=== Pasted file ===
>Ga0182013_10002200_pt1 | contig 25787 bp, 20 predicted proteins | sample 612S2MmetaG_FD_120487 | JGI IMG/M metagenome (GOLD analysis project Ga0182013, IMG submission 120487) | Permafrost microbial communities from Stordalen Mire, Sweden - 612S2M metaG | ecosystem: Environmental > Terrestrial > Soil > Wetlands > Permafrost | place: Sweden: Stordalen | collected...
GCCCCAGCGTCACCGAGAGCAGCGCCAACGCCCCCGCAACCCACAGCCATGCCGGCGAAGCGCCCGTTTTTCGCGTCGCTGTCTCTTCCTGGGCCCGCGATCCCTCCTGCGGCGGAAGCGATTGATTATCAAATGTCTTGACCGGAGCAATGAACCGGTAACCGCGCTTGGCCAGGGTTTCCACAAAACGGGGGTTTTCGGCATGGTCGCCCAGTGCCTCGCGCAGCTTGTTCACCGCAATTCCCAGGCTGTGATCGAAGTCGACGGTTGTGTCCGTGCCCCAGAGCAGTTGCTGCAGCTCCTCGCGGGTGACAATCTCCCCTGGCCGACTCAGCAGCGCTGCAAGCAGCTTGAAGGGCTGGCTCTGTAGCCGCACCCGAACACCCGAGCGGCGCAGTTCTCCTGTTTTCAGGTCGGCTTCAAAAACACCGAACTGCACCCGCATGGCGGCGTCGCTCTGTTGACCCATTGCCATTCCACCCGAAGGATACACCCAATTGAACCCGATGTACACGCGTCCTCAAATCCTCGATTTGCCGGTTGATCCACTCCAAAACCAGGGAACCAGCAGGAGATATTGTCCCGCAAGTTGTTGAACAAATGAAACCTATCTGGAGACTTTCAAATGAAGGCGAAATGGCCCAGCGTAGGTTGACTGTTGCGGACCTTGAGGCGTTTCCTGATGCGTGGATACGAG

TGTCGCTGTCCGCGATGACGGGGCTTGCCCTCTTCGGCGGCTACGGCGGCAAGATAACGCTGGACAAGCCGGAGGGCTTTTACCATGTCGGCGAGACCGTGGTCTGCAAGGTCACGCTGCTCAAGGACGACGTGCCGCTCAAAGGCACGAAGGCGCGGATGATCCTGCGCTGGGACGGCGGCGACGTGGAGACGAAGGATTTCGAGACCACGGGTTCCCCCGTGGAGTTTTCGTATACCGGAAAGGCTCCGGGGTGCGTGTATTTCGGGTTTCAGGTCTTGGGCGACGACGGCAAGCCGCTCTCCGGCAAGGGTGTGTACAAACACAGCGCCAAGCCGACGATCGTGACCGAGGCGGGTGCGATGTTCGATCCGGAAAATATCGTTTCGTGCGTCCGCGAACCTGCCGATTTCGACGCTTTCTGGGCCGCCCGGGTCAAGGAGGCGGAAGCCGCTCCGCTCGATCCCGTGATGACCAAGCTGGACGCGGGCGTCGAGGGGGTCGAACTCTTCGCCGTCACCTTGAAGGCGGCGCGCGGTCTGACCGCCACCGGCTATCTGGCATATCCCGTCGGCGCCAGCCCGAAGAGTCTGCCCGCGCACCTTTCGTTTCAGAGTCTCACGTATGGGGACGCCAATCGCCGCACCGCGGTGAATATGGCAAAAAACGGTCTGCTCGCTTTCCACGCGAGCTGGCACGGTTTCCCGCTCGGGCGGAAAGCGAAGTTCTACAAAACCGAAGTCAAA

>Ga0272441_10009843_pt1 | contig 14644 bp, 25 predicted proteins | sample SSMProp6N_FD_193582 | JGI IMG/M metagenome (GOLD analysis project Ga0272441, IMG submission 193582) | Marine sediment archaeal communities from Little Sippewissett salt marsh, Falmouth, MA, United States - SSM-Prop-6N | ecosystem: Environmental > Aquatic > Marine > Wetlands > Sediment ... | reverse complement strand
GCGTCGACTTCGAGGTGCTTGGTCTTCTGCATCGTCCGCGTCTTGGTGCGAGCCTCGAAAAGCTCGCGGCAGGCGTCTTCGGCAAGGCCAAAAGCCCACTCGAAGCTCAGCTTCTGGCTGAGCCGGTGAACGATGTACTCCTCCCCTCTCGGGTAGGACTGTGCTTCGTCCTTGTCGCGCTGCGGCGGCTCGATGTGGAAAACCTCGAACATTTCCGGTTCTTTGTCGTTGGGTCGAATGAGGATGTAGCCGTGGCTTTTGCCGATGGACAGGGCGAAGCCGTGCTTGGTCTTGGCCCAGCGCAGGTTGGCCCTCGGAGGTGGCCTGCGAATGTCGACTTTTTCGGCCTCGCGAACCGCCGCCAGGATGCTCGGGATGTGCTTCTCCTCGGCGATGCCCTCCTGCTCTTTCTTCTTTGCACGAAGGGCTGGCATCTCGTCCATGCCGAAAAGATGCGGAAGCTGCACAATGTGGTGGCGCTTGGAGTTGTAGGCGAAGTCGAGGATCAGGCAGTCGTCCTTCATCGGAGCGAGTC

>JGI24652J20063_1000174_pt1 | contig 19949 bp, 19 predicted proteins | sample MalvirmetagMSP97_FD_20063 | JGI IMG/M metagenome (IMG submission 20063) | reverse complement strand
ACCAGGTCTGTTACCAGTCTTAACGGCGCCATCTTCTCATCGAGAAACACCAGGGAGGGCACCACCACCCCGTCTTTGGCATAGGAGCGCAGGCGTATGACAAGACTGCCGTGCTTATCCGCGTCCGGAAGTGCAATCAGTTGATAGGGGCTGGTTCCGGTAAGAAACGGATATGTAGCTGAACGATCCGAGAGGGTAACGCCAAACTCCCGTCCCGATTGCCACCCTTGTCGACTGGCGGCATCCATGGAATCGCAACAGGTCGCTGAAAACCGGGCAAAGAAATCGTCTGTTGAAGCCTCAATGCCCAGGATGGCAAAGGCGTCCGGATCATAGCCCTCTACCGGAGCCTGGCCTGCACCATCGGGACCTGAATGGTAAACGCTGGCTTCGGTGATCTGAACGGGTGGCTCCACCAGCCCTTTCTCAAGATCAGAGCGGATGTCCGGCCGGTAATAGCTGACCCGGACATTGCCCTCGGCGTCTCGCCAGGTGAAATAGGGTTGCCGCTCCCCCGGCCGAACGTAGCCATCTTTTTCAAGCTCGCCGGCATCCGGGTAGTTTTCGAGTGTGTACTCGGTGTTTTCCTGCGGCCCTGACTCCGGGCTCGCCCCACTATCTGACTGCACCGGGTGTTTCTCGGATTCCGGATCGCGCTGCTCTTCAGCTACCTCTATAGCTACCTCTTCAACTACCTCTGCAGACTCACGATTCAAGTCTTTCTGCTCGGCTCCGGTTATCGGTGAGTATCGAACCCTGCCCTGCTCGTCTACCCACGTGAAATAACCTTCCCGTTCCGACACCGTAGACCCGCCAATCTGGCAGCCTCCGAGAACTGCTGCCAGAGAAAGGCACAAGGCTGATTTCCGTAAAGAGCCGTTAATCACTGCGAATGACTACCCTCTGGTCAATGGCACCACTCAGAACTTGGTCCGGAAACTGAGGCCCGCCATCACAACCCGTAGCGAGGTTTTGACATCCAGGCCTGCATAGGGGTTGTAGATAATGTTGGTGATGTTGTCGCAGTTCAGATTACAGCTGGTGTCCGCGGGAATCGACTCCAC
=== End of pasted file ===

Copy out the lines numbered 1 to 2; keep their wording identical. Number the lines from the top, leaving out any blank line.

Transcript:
>Ga0182013_10002200_pt1 | contig 25787 bp, 20 predicted proteins | sample 612S2MmetaG_FD_120487 | JGI IMG/M metagenome (GOLD analysis project Ga0182013, IMG submission 120487) | Permafrost microbial communities from Stordalen Mire, Sweden - 612S2M metaG | ecosystem: Environmental > Terrestrial > Soil > Wetlands > Permafrost | place: Sweden: Stordalen | collected...
GCCCCAGCGTCACCGAGAGCAGCGCCAACGCCCCCGCAACCCACAGCCATGCCGGCGAAGCGCCCGTTTTTCGCGTCGCTGTCTCTTCCTGGGCCCGCGATCCCTCCTGCGGCGGAAGCGATTGATTATCAAATGTCTTGACCGGAGCAATGAACCGGTAACCGCGCTTGGCCAGGGTTTCCACAAAACGGGGGTTTTCGGCATGGTCGCCCAGTGCCTCGCGCAGCTTGTTCACCGCAATTCCCAGGCTGTGATCGAAGTCGACGGTTGTGTCCGTGCCCCAGAGCAGTTGCTGCAGCTCCTCGCGGGTGACAATCTCCCCTGGCCGACTCAGCAGCGCTGCAAGCAGCTTGAAGGGCTGGCTCTGTAGCCGCACCCGAACACCCGAGCGGCGCAGTTCTCCTGTTTTCAGGTCGGCTTCAAAAACACCGAACTGCACCCGCATGGCGGCGTCGCTCTGTTGACCCATTGCCATTCCACCCGAAGGATACACCCAATTGAACCCGATGTACACGCGTCCTCAAATCCTCGATTTGCCGGTTGATCCACTCCAAAACCAGGGAACCAGCAGGAGATATTGTCCCGCAAGTTGTTGAACAAATGAAACCTATCTGGAGACTTTCAAATGAAGGCGAAATGGCCCAGCGTAGGTTGACTGTTGCGGACCTTGAGGCGTTTCCTGATGCGTGGATACGAG